Using DNA to assemble a protein lattice

From left to right, the structures of A-, B- and Z-DNA. Credit: Wikipedia

(—Living systems have ready-made catalysts, known as enzymes, for many types of reactions. What if these enzymes could be snapped together like Lego pieces to make a lattice structure? An ideal procedure for accomplishing this would be versatile enough to work with any protein, regardless of its identity, and would maintain the protein's native functionality while in the lattice structure.

One group has accomplished a proof-of-concept experiment for making a superlattice. Jeffrey D. Brodin and Evelyn Auyeung, working with Professor Chad A. Mirkin at Northwestern University have devised a general strategy for making a protein lattice out of one or two different proteins and out of a combination of proteins and . Their research is reported in The Proceedings of the National Academy of Sciences.

Dr. Mirkin of Northwestern University spearheaded research on spherical nucleic acids (SNAs), a form of DNA his group discovered in 1996, in which a nanoparticle is functionalized with DNA via a covalent bond. The DNA creates a "shell" around the nanoparticle and displays unique properties compared to its linear counterpart. In this current research, Dr. Mirkin's group developed a new strategy for functionalizing enzymes with DNA.

For this proof-of-concept procedure, they used two well-known catalases, bovine catalase and corynebacterium glutamicum (Cg) catalase, to serve as their core particle, analogous to the gold nanoparticle in their SNA gold nanoparticle structures. These proteins catalyze hydrogen peroxide (H2O2) decomposition with a known kinetic profile, so they serve as good model systems for comparison studies.

The first step was to attach oligonucleotides onto the surface of the catalases. Both catalases have surface-accessible amines that were converted to azides using a procedure that was optimized to preserve the structure and function of the protein while maximizing the number of functional amines. Oligonucleotides were then added to the azide-modified catalases using copper-free click chemistry, a biologically inert cycloaddition procedure.

Ultraviolet-Visible (UV-Vis) spectroscopy showed that the density of oligonucleotides on the catalases was 30 to 50 pmol/cm2. Dynamic light scattering confirmed a shell-like structure of oligonucleotides radiating from the protein core, similar to its nanoparticle counterparts. Characterization with UV-Vis and circular dichroism confirmed that the functionalized catalases maintained their native structures. Reaction studies, monitored with UV-Vis, confirmed that the functionalized catalases had an intact active site that maintained its ability to catalyze H2O2 decomposition.

The next step was to see if these functionalized proteins formed lattices similar to the SNA gold nanoparticle body-centered cubic lattice structure. They tested two different types of systems. One system contained both of the functionalized catalases in a 1:1 ratio. The other system had a functionalized catalase and spherical nucleic acids with a gold nanoparticle core similar in size to the catalase.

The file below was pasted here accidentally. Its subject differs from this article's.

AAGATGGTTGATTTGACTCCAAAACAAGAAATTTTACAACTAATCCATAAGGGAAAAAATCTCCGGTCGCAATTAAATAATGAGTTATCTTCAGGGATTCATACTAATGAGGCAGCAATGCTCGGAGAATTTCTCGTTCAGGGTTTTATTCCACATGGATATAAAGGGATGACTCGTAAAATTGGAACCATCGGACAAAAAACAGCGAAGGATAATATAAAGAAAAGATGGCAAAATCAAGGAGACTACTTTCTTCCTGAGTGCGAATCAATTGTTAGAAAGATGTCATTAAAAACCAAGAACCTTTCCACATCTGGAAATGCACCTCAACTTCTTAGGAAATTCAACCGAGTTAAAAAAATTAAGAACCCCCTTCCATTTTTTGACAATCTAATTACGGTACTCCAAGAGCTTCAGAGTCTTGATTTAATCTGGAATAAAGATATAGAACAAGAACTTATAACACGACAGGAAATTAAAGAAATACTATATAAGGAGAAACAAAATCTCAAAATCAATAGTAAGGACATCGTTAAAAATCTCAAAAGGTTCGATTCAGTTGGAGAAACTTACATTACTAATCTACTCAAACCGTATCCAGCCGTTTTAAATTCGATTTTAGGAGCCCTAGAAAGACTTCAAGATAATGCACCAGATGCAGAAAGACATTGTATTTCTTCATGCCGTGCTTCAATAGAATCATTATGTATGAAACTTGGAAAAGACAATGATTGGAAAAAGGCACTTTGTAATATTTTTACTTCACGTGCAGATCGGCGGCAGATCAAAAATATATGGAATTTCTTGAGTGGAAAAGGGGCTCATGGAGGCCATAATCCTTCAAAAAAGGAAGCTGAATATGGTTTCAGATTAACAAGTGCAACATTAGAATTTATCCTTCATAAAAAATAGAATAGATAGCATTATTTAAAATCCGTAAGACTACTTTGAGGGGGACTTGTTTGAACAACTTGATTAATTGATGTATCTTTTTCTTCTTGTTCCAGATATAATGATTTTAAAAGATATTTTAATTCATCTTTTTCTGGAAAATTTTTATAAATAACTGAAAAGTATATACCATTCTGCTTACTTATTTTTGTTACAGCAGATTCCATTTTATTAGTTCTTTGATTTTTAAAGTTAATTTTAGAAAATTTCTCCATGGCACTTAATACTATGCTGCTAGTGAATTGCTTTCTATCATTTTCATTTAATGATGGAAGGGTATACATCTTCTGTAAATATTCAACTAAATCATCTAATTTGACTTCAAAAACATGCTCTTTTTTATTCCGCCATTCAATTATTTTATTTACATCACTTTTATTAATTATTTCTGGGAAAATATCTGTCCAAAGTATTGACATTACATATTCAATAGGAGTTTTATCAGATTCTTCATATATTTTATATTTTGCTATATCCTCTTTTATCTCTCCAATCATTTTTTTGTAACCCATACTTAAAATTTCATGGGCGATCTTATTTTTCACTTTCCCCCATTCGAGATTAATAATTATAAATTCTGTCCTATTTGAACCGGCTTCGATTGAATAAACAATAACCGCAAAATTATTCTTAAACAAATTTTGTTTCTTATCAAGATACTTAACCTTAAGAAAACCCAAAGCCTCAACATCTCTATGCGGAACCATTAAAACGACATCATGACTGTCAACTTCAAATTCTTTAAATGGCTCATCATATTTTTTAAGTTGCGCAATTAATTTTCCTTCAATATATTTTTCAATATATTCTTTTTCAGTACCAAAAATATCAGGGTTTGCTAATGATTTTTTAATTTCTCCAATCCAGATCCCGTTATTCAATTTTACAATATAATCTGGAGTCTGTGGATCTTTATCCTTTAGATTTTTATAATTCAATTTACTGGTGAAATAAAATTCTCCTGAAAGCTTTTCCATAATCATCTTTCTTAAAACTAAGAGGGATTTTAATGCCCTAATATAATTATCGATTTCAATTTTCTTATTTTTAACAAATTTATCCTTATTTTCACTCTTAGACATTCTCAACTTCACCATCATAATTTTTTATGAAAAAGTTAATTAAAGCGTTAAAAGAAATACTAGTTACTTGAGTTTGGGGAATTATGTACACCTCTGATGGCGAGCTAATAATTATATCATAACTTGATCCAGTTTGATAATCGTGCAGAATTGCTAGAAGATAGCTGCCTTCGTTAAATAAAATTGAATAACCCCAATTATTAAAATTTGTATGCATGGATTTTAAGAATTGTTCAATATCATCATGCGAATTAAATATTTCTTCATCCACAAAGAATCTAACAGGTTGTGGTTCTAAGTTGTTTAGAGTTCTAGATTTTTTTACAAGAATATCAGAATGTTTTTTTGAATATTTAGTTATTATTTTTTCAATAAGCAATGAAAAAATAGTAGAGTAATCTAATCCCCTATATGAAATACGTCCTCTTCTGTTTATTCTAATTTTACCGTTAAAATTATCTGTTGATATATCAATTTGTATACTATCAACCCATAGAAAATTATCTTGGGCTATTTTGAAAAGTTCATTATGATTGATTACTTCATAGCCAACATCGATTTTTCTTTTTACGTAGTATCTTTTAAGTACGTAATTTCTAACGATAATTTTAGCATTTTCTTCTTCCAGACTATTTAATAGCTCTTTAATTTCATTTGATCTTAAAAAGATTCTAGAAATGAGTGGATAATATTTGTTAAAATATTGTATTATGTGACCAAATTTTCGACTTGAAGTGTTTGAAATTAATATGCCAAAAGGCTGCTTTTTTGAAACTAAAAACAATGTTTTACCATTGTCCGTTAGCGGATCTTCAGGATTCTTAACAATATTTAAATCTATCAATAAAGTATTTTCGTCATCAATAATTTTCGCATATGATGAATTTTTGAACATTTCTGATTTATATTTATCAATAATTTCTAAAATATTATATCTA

To promote lattice formation, the systems were heated to above the melting point, but below the point of denaturing the catalase. They were allowed to cool at a specific rate that was determined in prior studies in which crystallization was optimized. X-ray scattering revealed that all four possible systems (Cg catalase, Cg and bovine catalase, Cg and functionalized gold nanoparticles, and bovine and functionalized gold nanoparticles) showed CsCl-like lattice packing. While the lattices composed of proteins and gold nanoparticles showed the expected scattering patterns, the CsCl-like packing of lattices composed of identical proteins suggests that each catalase is surrounded by eight neighbors, but that the surface chemistry as well as the shape of the catalase impose distinct orientations of proteins at each lattice position.

Importantly, lattice formation was not based on the catalase's chemical make-up or other non-specific interactions, but on complementary oligonucleotides directing the assembly of the catalases into lattice structures. The final step was to confirm that even in a lattice structure, the catalases maintained their functionality. The Cg lattice was used to catalyze the decomposition of H2O2. Kinetic studies showed that the reaction was still first-order with respect to H2O2 concentration, but that the reaction was slower by a factor of 20. This is most likely due to the molecular diffusion into the lattice structure. Furthermore, the catalytic lattice was recoverable using centrifugation and it was reusable in subsequent reactions.

Overall, this procedure provides a viable method for producing lattice structures comprised of various types of enzymes. It also provides a potential mechanism for influencing by choosing proteins with particular symmetries or arrangements of functionalizable amino acids. Additionally, one could construct lattice structures from nanoparticles and proteins. Future research might explore bio-engineering applications.

More information: "DNA-Mediated engineering of multicomponent enzyme crystals" Jeffrey D. Brodin, PNAS, DOI: 10.1073/pnas.1503533112

© 2015

Citation: Using DNA to assemble a protein lattice (2015, April 2) retrieved 19 April 2024 from
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